Earlier this month, Wayfair, the Boston-based e-commerce company specializing in home furnishing and decor, announced the launch of Patio Playground (you can find it here on the Oculus website), its proprietary virtual reality (VR) application.
Of its features, E-commerce Times wrote, “Using Facebook’s Oculus Rift headset, shoppers are introduced to a lakeside scene where they can browse Wayfair’s virtual catalog, selecting outdoor furniture and decor to design a backyard setting.”
And while there are currently no mechanisms in place for consumers to order products directly from the VR app, that doesn’t seem to bother Wayfair all that much.
“For now, we want to use Patio Playground to test the virtual reality experience, look at how consumers are engaging with it, and integrate that feedback into our future applications,” said Mike Festa, Head of Wayfair’s Research and Development Lab in an interview with E-commerce Times.
Since its implementation, Wayfair has tracked the number of downloads, the length of time consumers have spent using it, and how often certain features are being used, such as teleporting, loading products, saving scenes, and more. Presumably, all of this behavior and data will then be used in an effort to enhance the customer experience and understand customer choice.
And that then got us thinking. Surely, Wayfair isn’t the only retailer making strides in VR. Who else is out there?
JCPenney: Creating an Adventure
Last holiday season, JCPenney set up VR experiences at four different malls around the country. Consumers could don Oculus Rift headsets and take a virtual trip to the North Pole, where they could interact with reindeers, elves, and snowmen.
The experience was primarily about branding—consumers were reminded that the store carries popular brands like Nike and KitchenAid—but once customers successfully “returned” from the North Pole, they were rewarded with coupons and gift cards.
Tommy Hilfiger: Offering Exclusive Access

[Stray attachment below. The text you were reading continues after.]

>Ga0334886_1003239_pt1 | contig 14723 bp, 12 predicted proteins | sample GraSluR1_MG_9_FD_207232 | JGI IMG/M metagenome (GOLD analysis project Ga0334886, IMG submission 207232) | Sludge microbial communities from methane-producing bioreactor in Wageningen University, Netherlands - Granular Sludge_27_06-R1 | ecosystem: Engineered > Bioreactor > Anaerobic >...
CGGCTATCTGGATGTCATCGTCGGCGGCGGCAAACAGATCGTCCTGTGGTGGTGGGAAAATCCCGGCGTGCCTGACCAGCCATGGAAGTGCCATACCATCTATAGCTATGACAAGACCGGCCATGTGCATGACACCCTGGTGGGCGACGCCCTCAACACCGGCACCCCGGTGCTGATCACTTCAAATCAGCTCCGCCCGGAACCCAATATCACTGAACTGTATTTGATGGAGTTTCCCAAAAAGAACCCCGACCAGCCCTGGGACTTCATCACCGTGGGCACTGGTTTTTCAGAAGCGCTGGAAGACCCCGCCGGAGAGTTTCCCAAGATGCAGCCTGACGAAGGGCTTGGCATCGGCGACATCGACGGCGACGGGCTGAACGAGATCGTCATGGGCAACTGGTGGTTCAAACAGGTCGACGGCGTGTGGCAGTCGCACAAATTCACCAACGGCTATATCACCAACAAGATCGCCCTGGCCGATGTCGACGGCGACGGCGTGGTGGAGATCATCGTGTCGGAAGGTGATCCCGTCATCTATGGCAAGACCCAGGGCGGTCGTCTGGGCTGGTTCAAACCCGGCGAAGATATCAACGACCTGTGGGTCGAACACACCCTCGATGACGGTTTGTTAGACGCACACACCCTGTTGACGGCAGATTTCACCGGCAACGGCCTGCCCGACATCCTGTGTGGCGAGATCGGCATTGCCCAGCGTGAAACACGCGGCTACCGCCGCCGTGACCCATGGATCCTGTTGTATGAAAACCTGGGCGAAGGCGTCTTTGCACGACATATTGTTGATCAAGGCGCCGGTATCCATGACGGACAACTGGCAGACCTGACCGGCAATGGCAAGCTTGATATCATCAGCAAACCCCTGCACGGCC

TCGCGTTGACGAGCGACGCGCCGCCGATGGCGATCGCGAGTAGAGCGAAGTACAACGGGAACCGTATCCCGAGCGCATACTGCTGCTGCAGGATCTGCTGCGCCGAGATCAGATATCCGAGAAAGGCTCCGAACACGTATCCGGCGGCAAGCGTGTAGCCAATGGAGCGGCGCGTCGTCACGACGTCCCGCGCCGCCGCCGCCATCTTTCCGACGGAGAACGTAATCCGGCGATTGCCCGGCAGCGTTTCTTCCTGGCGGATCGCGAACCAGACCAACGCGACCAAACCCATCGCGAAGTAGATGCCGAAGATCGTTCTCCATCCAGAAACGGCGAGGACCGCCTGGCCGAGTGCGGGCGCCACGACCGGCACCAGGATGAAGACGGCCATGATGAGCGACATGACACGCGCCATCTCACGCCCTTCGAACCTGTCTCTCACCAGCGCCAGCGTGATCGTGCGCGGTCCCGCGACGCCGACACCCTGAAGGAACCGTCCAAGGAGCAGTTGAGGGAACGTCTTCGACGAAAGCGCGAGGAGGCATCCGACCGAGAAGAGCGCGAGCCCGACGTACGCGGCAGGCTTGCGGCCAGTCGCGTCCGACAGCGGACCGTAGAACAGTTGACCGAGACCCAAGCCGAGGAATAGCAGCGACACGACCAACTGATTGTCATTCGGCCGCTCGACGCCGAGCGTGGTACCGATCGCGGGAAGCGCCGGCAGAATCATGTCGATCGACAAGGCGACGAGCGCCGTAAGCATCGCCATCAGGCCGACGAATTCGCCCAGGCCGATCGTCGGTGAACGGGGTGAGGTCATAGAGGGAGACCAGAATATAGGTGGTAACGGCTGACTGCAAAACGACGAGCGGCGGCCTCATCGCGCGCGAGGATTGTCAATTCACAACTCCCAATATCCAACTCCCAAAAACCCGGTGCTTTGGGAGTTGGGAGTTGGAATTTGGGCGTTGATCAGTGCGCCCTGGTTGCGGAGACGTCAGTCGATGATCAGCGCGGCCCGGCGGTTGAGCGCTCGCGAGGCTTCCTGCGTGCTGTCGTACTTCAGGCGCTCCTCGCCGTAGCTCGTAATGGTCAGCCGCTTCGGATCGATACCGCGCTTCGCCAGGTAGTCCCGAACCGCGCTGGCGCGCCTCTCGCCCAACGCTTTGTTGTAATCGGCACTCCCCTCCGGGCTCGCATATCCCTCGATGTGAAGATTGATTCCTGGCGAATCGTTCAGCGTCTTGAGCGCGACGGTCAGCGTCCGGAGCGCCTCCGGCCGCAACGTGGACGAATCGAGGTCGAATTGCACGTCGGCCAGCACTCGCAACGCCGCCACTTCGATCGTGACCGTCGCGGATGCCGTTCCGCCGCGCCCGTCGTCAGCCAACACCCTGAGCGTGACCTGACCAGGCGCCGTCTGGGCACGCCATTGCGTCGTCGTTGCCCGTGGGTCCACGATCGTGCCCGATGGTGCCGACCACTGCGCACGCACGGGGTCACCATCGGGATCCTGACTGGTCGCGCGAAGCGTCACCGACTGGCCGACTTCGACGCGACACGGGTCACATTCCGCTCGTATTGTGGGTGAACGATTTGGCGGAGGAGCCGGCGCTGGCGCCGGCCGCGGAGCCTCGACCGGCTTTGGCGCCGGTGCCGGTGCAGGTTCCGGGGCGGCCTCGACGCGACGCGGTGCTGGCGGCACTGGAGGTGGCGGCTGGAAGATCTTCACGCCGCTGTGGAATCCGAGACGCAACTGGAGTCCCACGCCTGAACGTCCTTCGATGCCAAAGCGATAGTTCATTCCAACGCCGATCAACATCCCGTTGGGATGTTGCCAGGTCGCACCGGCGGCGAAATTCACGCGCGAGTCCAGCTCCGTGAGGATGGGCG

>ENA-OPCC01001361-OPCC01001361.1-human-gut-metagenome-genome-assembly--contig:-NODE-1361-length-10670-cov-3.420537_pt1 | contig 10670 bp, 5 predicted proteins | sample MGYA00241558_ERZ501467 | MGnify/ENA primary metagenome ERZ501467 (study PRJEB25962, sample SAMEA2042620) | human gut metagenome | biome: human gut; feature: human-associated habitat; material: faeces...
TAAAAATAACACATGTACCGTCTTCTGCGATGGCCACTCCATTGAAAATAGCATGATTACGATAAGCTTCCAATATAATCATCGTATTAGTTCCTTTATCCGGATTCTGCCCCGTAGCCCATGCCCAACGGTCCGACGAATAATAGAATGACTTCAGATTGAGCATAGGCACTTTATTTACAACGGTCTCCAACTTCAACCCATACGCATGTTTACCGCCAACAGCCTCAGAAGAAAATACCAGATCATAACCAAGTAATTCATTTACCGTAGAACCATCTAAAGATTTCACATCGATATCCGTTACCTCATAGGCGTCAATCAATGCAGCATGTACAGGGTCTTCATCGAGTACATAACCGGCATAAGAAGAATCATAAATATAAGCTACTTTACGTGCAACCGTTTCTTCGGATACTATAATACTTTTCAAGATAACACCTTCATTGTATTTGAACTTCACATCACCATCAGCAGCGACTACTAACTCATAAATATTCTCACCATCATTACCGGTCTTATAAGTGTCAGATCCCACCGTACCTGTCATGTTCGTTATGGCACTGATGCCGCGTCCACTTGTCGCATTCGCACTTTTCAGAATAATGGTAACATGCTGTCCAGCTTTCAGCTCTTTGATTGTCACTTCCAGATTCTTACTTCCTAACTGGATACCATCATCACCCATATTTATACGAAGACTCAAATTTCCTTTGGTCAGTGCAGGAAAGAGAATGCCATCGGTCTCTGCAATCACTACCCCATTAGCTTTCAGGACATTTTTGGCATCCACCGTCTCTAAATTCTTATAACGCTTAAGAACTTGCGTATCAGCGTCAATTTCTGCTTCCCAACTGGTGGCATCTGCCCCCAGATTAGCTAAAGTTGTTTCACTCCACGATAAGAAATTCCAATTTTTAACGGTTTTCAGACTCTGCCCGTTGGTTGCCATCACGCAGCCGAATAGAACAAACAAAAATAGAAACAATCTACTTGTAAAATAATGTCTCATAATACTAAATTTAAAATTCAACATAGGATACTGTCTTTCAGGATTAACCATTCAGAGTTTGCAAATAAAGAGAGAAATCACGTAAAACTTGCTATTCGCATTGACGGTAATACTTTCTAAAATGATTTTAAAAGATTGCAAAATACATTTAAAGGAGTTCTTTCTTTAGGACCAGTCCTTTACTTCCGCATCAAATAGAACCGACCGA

Sitting front row at a fashion show is a privilege afforded to very few. But that’s no longer the case for Tommy Hilfiger fans, who can now experience the thrills of the runway through a Samsung GearVR headset.
“Through virtual reality, we’re now able to bring our one-of-a-kind fashion show to the retail setting,” said Tommy Hilfiger himself. “From the incredible set and music to exclusive backstage moments, consumers will be able to watch the clothes move and see the collection in the original show environment – it’s a compelling and interesting elevation of the traditional shopping experience.”
And unlike JCPenney, Tommy Hilfiger promises zero promotional efforts; just a unique costumer experience.
Lowes: Letting Consumers Try Before They Buy
In 19 stores through the country, Lowe’s lets customers use their “Holoroom” to see 3D mock-ups of their renovation plans. Shoppers input the dimensions of their room and fill it with a variety of Lowe’s products, swapping out paints, furniture, appliances, and more to find the perfect fit.
Then, through VR, they can see how their intended renovations would look in their home. It seems gone are the days of taking home a bunch of paint samples, testing them on the walls, and praying one of them looks decent. And that’s pretty cool.
When it comes down to it, VR is yet another tool that retailers can use to boost engagement, increase customer loyalty, and build into the “store of the future.” Perhaps the biggest advantage for retailers using VR is having another data point. VR is a compelling way to discover what customers are interested in and another way retailers can improve store assortments (what is presented to customers in-store). The big question is, how will retailers take advantage of this new information once VR usage picks up?